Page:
It is important to note that even though the IEC61094-4 standard only calls for the temperature coefficient to be tested from -10°C to +50°C, through testing we have confirmed that the coefficient trend line is still valid to the 120°C capability of the microphone.

What is a temperature coefficient and how is it applied?

As temperatures change, the sensitivity of microphone can be affected. Coefficients required by the IEC 61094-4 (working class microphone) standard can be used to estimate the change in sensitivity, due to these fluctuations in temperature.

Detailed Information: The diaphragm stiffness and the air gap between the diaphragm and the backplate act like a spring (see figure below) Changes in temperature, humidity and atmospheric pressure changes can result in a difference in the tension of that spring effect, which in turn will cause a change in the sensitivity of the microphone. The sensitivity change, if not accounted for, will cause an inaccuracy in the output reading of the pressure that end users are accurately trying to measure.



The best way to account for the change in sensitivity, due to these environmental changes, is to use a hand held calibrator (example a CAL200) to measure the exact sensitivity in the test environment, after the microphone has had time to stabilize.

If you do not have a handheld calibrator (or pistonphone) you can estimate the effects by performing a calculation using the coefficients in the specification sheet. For this example we will compensate for a change in temperature.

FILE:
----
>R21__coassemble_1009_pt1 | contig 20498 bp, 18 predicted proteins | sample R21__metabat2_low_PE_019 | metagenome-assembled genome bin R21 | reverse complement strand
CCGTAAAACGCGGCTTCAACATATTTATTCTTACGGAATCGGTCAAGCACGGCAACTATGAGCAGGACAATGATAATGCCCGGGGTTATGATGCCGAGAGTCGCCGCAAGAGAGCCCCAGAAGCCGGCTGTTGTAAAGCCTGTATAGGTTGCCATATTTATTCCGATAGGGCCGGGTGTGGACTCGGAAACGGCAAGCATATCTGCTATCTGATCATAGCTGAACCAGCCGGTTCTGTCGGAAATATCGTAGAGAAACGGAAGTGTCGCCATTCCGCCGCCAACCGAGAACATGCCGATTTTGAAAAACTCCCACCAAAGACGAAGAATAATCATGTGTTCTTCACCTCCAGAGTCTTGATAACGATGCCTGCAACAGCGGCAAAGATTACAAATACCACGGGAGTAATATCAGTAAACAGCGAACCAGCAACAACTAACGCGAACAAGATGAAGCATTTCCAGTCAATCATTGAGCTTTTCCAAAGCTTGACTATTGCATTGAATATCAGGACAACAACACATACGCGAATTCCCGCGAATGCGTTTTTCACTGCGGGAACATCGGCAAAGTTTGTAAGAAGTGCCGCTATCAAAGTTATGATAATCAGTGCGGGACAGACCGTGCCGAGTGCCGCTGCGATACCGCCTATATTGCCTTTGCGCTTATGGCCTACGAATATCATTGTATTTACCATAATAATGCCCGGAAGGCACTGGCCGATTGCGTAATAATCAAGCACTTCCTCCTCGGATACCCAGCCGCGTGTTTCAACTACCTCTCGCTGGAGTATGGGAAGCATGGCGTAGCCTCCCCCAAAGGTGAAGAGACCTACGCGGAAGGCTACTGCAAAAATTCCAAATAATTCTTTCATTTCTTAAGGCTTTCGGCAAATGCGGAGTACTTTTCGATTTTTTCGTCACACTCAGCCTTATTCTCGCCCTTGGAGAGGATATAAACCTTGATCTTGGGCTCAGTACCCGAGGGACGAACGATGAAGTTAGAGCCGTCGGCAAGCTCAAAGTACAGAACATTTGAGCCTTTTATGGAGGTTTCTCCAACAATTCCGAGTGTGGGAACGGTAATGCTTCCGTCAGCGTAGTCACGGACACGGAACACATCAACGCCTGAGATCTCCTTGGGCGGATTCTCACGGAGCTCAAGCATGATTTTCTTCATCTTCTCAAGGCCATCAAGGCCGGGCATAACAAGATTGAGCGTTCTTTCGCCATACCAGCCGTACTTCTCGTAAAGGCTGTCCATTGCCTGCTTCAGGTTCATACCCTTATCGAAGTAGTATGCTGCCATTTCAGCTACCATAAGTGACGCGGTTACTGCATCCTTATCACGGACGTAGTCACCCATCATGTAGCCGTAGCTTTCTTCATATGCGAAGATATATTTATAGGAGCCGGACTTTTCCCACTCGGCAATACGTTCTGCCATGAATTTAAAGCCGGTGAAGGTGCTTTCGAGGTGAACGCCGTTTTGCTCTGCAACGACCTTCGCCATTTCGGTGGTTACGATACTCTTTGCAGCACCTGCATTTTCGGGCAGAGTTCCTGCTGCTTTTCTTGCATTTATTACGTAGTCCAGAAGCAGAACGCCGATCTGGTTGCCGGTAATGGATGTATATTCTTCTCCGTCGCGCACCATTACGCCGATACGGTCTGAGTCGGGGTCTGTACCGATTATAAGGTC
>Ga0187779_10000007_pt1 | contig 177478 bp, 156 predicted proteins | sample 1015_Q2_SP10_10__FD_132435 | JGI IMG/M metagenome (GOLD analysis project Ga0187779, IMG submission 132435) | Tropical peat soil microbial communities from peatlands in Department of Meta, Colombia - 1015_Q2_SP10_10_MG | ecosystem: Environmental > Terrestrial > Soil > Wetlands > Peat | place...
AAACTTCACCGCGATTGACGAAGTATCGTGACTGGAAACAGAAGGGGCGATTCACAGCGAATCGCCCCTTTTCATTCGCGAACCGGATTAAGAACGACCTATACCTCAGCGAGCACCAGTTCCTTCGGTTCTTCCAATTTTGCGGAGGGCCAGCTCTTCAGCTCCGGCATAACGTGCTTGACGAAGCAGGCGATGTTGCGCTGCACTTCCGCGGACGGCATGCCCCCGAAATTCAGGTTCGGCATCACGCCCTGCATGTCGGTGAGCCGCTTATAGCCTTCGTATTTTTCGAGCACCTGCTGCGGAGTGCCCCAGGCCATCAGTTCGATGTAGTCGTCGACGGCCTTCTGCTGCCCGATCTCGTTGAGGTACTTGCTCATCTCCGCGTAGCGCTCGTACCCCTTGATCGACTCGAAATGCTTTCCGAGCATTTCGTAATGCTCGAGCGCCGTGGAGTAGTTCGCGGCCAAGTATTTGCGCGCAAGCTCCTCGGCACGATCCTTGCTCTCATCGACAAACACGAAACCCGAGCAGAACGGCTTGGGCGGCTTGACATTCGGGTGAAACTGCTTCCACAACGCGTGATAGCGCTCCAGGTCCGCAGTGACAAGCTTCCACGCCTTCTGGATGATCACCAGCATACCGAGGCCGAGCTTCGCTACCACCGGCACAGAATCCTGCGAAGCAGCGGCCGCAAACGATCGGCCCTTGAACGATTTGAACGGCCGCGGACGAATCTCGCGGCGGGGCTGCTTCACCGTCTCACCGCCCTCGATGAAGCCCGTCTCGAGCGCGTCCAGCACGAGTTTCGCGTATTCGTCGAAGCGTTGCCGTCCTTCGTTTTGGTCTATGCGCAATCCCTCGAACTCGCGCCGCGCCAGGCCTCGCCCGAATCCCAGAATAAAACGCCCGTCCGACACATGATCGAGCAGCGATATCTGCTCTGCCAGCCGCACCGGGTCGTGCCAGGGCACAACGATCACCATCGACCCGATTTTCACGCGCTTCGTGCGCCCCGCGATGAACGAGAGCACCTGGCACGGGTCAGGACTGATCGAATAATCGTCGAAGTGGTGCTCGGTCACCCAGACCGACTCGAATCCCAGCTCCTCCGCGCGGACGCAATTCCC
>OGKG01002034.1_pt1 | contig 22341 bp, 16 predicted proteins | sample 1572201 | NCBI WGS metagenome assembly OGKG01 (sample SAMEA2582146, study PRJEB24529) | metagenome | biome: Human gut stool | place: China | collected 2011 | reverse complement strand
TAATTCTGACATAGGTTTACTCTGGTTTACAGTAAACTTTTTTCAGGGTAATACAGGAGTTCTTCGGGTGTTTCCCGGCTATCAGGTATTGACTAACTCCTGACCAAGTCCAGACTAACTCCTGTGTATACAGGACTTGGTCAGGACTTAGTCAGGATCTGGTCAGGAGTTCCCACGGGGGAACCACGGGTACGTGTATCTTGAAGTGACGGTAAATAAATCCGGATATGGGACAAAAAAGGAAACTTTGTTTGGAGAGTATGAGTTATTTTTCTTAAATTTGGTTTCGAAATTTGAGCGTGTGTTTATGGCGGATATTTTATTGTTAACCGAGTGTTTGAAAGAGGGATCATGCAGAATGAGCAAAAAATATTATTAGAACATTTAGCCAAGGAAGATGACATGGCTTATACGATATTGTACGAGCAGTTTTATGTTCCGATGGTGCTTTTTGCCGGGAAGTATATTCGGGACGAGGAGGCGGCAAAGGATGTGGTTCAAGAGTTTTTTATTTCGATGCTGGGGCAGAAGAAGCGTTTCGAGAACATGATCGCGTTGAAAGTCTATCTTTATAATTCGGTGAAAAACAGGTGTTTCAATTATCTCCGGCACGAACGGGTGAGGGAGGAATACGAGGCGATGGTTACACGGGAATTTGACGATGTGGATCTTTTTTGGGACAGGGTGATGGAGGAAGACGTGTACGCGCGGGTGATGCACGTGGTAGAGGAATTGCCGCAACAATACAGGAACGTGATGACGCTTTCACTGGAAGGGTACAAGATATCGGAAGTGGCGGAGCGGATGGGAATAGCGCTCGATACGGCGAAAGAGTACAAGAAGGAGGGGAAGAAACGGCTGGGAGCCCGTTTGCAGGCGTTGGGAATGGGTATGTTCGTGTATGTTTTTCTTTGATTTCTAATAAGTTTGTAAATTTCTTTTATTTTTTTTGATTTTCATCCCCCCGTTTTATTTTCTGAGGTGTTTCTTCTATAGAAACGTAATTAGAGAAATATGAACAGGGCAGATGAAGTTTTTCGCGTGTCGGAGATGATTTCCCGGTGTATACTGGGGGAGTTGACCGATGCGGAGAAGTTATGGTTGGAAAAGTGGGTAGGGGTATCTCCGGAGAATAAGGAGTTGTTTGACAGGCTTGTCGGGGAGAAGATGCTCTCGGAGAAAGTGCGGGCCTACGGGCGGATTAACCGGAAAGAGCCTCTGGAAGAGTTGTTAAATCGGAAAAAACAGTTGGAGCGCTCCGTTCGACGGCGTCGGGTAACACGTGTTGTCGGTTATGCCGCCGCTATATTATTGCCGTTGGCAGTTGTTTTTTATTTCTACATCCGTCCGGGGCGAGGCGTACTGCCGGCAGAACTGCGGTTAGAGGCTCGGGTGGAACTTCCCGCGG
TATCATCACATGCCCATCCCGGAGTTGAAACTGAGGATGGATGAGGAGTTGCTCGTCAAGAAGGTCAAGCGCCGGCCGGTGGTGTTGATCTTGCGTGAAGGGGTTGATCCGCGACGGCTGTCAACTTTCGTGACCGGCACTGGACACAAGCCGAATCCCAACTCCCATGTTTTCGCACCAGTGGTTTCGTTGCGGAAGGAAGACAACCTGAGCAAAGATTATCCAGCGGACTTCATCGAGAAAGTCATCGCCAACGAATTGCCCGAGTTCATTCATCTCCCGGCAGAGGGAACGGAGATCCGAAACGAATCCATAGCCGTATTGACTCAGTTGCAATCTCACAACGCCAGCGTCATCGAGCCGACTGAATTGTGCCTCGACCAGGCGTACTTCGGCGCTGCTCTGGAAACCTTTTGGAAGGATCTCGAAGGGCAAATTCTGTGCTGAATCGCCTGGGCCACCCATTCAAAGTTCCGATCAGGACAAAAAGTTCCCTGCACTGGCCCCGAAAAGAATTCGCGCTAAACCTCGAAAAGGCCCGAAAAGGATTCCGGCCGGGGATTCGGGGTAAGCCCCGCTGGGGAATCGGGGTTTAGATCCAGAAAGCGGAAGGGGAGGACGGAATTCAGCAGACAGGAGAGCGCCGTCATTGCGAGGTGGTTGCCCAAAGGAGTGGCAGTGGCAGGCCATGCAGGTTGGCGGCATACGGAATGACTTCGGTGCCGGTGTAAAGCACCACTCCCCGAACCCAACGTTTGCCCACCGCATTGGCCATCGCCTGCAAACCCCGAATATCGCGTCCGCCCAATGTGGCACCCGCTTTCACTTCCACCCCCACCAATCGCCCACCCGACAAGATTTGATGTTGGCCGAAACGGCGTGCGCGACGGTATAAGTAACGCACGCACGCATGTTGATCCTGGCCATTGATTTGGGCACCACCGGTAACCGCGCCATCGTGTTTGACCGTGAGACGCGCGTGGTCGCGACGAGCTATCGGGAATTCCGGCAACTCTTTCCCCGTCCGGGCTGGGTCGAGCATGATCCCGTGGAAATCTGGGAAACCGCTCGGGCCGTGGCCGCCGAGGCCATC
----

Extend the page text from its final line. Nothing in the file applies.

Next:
Every calibration certificate will have the original microphones sensitivity along with the environmental conditions at the time the calibration was made (see below).



By utilizing the temperature coefficient (see table below), we can add or subtract environmental effects. A positive number equates to a positive slope (less sensitive at low temperatures, more sensitive at higher temperatures.)



In order to perform the calculation of what the sensitivity would be for the above 377B02 microphone if we wanted to test in a 100oC , take the difference in temperature from the cal cert and multiply by the coefficient:

∆T = 100 oC – 21 oC = 79 oC temperature change 79 oC * 0.009 dB/ oC = 0.71 dB

The above 377B02 example has a 49.62 mV/Pa sensitivity which equals -26.09 dB re 1V/Pa If you add the 0.71 dB from the change in temperature to the -26.09, you get the following sensitivity result:
0.71 – 26.09 = -25.38 dB re 1V/Pa

By converting that new -25.38 dB re 1V/Pa back into sensitivity in mV/Pa using the appropriate logarithmic conversion formula, you obtain an increase in the sensitivity to 53.83 in mV/Pa at the new 100°C temperature. This change from 49.62 to 53.83 is directly related to the increase in temperature.

It is important to note that even though the IEC61094-4 standard only calls for the temperature coefficient to be tested from -10°C to +50°C, through testing we have confirmed that the coefficient trend line is still valid to the 120°C capability of the microphone.